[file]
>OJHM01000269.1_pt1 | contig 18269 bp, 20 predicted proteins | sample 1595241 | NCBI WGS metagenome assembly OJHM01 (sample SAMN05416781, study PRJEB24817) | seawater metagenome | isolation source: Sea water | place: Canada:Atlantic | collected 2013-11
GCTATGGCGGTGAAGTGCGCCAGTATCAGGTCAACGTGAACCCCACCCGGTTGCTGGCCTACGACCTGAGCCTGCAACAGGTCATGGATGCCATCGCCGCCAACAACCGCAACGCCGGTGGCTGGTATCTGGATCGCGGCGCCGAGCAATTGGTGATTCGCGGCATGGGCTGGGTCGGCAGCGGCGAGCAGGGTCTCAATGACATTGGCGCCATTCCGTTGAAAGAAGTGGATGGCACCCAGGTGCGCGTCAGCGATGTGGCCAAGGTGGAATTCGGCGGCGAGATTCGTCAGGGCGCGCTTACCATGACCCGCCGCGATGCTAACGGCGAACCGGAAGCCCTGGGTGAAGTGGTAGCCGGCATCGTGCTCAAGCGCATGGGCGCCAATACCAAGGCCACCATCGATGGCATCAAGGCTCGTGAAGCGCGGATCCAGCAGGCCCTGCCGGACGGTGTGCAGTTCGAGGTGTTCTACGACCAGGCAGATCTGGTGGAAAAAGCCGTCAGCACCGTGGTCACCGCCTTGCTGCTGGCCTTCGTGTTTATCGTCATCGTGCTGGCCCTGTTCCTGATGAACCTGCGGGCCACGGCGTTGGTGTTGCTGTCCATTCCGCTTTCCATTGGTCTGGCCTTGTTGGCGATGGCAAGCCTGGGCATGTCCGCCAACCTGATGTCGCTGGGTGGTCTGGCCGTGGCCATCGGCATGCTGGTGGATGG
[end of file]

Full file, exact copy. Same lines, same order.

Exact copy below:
>OJHM01000269.1_pt1 | contig 18269 bp, 20 predicted proteins | sample 1595241 | NCBI WGS metagenome assembly OJHM01 (sample SAMN05416781, study PRJEB24817) | seawater metagenome | isolation source: Sea water | place: Canada:Atlantic | collected 2013-11
GCTATGGCGGTGAAGTGCGCCAGTATCAGGTCAACGTGAACCCCACCCGGTTGCTGGCCTACGACCTGAGCCTGCAACAGGTCATGGATGCCATCGCCGCCAACAACCGCAACGCCGGTGGCTGGTATCTGGATCGCGGCGCCGAGCAATTGGTGATTCGCGGCATGGGCTGGGTCGGCAGCGGCGAGCAGGGTCTCAATGACATTGGCGCCATTCCGTTGAAAGAAGTGGATGGCACCCAGGTGCGCGTCAGCGATGTGGCCAAGGTGGAATTCGGCGGCGAGATTCGTCAGGGCGCGCTTACCATGACCCGCCGCGATGCTAACGGCGAACCGGAAGCCCTGGGTGAAGTGGTAGCCGGCATCGTGCTCAAGCGCATGGGCGCCAATACCAAGGCCACCATCGATGGCATCAAGGCTCGTGAAGCGCGGATCCAGCAGGCCCTGCCGGACGGTGTGCAGTTCGAGGTGTTCTACGACCAGGCAGATCTGGTGGAAAAAGCCGTCAGCACCGTGGTCACCGCCTTGCTGCTGGCCTTCGTGTTTATCGTCATCGTGCTGGCCCTGTTCCTGATGAACCTGCGGGCCACGGCGTTGGTGTTGCTGTCCATTCCGCTTTCCATTGGTCTGGCCTTGTTGGCGATGGCAAGCCTGGGCATGTCCGCCAACCTGATGTCGCTGGGTGGTCTGGCCGTGGCCATCGGCATGCTGGTGGATGG